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Perhaps one of France's most picturesque and scenic overseas departments is best explored by driving. Many of Réunion's pitons, cirques and volcanoes are only accessible via driving and is also a great convenient way to get around the island. Public transport is only available in major settlements, and as such driving is the best way to experience the island.


As Réunion is a French department, traffic moves on the right side of the road in left-hand drive cars, just like most of Europe, North America, or anywhere that has not been heavily influenced by the British or the Dutch.

Réunion is a very car dependent island, and as such, the main means of transportation on the island is by car. Rental cars are available at the airports and in all major towns. Billing is based on a daily rate or by kilometres. The price rates for fuel are the similar everywhere.

Traffic rules[edit]

As Réunion is a French department, all laws of driving in France applies. See Driving in France#Traffic rules.

Speed limits[edit]

Speed limits in Réunion significantly vary depending on the road and can very from just 30 km/h (19 mph) up in the mountains, to 110 km/h (68 mph) in the freeway that encircles around Réunion. Unlike metropolitan France, speed limits can drastically change, and within a very short distance, which can be attributed to its geography.

Breathalysers and alcohol limits[edit]

As of July 1, 2012, all motor vehicle drivers should carry a breathalyser. This French law also applies to Réunion. Due to the deficiencies of existing equipment, the regulation has not been strictly enforced since 2013, but the alcohol limit of 0.5 applies. If you drive with up to 0.8, you risk a fine of up to €750. It gets really expensive above that, and you could face up to two years of imprisonment.

Renting a car[edit]

Six of the world's major car rental companies are present at the airport. There are also other local car rental companies.


It is said that there are many cars for such a small island, and it is true – the road network is saturated at certain times, but for tourists, it is enough to take this into account and move in the right direction at the right time.

The most important road is the national road that circles the island is often two lanes and freeway grade for most of the route taken up by N1 on the west, and N2 on the east.

The rest of the network is made up of ordinary paved/sealed roads (with one lane in each direction). Opened in 2009, the Route des Tamarins is the major axis of the west coast, linking the Etang Salé to Saint Paul.

Mountain roads[edit]

A very narrow hairpin on RN5

Most of the roads in the interior in the mountainous parts of the island and winding roads that change in elevation in such a short distance. Be prepared for some long and narrow, dark tunnels and, in particular, have sufficient maneuverability. An example is the 420 curves and hairpin bends of the RN5 which opened in 1938 through a magnificent 30-kilometre-long mountain gorge (Bras de Cilaos) which is record-breaking.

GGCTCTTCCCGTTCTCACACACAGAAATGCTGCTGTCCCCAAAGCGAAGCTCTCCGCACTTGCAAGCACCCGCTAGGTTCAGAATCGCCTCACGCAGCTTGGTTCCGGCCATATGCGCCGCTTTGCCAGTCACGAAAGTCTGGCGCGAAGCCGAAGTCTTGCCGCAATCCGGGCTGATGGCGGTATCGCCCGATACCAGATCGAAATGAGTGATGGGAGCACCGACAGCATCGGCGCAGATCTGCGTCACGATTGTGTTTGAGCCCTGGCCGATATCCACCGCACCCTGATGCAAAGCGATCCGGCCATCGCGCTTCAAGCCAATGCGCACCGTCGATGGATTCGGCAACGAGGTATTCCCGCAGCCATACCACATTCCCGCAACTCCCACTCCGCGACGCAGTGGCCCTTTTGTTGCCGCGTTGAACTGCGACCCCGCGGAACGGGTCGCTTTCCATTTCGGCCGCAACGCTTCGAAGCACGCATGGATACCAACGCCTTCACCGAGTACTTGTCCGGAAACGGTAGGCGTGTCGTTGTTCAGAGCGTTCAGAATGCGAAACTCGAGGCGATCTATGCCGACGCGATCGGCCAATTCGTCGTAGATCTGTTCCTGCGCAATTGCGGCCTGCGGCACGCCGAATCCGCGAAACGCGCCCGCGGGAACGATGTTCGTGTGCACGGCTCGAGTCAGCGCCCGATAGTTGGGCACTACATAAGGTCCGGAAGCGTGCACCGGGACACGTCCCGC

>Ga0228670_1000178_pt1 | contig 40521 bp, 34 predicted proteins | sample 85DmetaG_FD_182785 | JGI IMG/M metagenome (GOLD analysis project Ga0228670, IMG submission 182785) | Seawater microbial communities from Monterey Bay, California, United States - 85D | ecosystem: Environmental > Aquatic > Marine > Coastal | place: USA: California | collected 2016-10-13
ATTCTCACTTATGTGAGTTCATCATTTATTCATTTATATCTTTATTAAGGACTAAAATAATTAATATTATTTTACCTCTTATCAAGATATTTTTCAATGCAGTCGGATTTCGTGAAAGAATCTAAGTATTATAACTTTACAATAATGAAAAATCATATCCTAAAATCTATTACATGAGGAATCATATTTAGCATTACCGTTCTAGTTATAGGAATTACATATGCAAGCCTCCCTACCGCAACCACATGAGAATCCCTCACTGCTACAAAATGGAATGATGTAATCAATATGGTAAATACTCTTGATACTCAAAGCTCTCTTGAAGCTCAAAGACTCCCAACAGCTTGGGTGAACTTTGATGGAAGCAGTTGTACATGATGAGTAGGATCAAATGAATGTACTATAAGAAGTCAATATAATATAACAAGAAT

In addition, horns are required in blind spots, and the horn heard from a vehicle that is not yet visible can also come from an oncoming truck.

Rockfall must be taken into account, and in storms and heavy rainfall, driving in the mountainous areas should be avoided due to the risk of flooding.

Travel times[edit]

Traffic in the capital of St Denis

As much of the island is covered with mountains, the time taken to travel can easily be underestimated – travelling just five kilometres can sometimes take up to around twelve minutes. While on a static map without the topography, driving through the central parts of the island may seem quicker, that is only the case as the crow flies. Driving around the mountain ranges will get you to where you're intending to go much faster, as you don't have to put up with the winding roads.

What is also not often thought about is that the traffic in major settlements can get very hectic. If there is other modes transport available to where you're heading to, utilise it if you can.

Stay safe[edit]

At the important starting points for the hikes in the interior of the island there are usually parking facilities in the form of picnic areas, as are also available all over the island along the very scenic road sections.

Despite the ongoing massive protective barriers such safety nets, many of the stretches of road are still at a high risk of falling rocks, in particular, the more remote routes in the interior of the island, it is advisable to obtain information on the current road conditions after storms before setting off. Special attention should be paid to the specially signposted radiers submersibles in bad weather – these are water crossings that can be flooded during heavy rainfall. Driving on such flooded sections is strictly forbidden and will result in heavy fines.

See also[edit]

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